Asean and the Fourth Industrial Revolution
Business leaders often receive invitations to regional and international conferences. Sometimes we meet the same personalities or hear the same speakers talk about the same topics. Have you experienced “conference fatigue,” and feel that these gatherings are irrelevant and incapable of bringing about meaningful and fruitful discussions?
However, I would consider the World Economic Forum (WEF) on Asean held in Hanoi, Vietnam, last September as something different than the so-called “more of the same.” The main theme of the Forum focused on how Asean, as a regional community, can embrace the “Fourth Industrial Revolution”—a new and important area that needs to be addressed and requires regional cooperation as Asean is now moving toward becoming a key driver of the global economy and a critical player in international affairs.
WEF on Asean 2018 shed light on the rapid change and spread of digital technologies and how they affect the future of work, and other social issues like gender equality and social structures. Rather than looking at these issues as obstacles, the Forum approached them as opportunities for greater collaboration and new interventions for economic growth. This is relevant especially to the business sector, as we have seen big changes in the way we conduct our business and even our lives.
Apart from the relevance and timeliness of the chosen theme, the Forum provided the opportunity to develop a wide range of networks of people literally from “all walks of life.” Though the conference was only by invitation, there were delegates from government, both heads of state and governmental units, elected officials and civil servants, CEOs, senior staff and middle managers from the private sector, attendees from civil society and academe, and, of course, leaders both young and senior, and not only from the Asean countries but from all over the world. In addition, for the first time, the Forum also sponsored the participation of 100 start-up organizations to the event, lending a fresh perspective to the discussions.
Another key feature was the variety of the formats used for the discussions. Aside from the usual plenary sessions, which addressed a large audience, and the breakout sessions that we often find in other conferences, there were “hubs” where participants could go to listen to talks on topics of interest, roundtable discussions where subject matter experts would discuss a topic with the audience as observers, and solution workshops where attendees were expected to roll up their sleeves, as it were, and provide recommendations on their assigned topics.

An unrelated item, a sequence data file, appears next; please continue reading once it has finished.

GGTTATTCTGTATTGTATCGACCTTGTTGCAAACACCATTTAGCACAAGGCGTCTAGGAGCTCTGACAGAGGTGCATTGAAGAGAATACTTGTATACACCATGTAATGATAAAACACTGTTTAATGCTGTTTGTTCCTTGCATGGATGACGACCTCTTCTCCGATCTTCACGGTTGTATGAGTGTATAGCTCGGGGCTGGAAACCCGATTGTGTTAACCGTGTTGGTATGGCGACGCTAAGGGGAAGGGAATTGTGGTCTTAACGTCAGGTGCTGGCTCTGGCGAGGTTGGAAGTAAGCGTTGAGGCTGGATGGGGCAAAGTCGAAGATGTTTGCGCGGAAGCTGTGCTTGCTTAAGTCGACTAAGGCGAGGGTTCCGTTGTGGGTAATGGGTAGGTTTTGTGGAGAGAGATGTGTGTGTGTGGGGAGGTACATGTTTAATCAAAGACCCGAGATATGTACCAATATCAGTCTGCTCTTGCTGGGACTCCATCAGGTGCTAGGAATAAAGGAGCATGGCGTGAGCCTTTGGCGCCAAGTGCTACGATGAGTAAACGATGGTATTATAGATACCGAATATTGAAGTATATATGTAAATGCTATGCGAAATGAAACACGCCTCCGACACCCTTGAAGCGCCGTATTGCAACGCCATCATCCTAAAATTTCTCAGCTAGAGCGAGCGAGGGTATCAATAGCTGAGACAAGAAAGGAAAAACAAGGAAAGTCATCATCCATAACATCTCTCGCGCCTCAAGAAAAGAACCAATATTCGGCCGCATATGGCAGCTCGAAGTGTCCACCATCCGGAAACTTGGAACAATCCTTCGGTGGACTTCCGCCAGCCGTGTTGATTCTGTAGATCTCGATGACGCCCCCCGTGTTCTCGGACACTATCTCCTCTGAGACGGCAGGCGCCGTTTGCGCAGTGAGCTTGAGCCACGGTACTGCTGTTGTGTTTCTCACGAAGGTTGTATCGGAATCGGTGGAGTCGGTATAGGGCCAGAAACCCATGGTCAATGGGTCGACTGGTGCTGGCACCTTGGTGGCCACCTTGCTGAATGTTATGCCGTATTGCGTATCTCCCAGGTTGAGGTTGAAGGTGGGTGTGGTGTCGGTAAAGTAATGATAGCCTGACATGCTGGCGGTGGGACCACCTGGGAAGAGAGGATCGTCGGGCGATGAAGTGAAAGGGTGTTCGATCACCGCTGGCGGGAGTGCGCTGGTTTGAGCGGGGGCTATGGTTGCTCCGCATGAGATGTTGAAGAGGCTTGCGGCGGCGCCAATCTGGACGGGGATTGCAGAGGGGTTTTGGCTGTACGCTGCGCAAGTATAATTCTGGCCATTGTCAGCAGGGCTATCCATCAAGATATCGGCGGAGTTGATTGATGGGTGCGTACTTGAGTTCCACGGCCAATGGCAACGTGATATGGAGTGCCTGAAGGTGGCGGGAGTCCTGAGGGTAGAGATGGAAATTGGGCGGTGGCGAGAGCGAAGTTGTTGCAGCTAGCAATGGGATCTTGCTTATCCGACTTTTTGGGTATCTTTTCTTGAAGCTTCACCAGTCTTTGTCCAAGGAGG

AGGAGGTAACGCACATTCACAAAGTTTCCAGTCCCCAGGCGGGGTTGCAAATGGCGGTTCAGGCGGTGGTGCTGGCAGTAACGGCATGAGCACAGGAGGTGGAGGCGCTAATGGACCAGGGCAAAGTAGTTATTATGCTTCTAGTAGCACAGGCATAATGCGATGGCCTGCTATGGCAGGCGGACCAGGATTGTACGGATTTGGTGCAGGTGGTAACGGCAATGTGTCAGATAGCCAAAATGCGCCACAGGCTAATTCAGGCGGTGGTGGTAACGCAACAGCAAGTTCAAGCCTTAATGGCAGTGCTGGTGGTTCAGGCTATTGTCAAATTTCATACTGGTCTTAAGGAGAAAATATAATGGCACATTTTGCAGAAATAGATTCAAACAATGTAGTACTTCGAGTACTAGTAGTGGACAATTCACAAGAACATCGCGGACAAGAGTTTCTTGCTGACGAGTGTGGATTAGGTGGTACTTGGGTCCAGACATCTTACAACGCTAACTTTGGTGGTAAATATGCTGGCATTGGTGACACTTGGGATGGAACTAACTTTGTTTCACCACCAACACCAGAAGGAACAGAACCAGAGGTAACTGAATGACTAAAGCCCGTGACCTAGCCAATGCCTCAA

I also had the privilege of facilitating a solution workshop, entitled, “Breaking Barriers: Women Entrepreneurs in Asean.” The premise is that overcoming barriers to women in entrepreneurial ecosystems will require a “systemic cultural shift.” Again, with the wave of changes and new technologies, how can Asean help build and nurture the ecosystems women entrepreneurs need in order to thrive in the region?
Breaking free from the usual conference format, the participants were able to share their unique perspectives, with the hope that these can be adopted in their respective countries to ensure that women entrepreneurs will be equipped with the right resources and skills that will enable them to compete and succeed in Asean.
If you ask me if I would go to another WEF meeting, I would say yes, because of the diverse participation it attracts—public, private and development sectors, and a wide range of ages, experience and economic and social involvement among the participants. The Forum also provides vast opportunities for the sharing of best practices, collaborations and partnerships.
I encourage you to examine the opportunities the Forum has to offer, and to experience firsthand the impressive exchange of insights and ideas.
Ma. Aurora “Boots” D. Geotina-Garcia (firstname.lastname@example.org) is chair of the Philippine Women’s Economic Network and cochair of the Philippine Business Coalition for Women Empowerment.
Business Matters is a project of the Makati Business Club.
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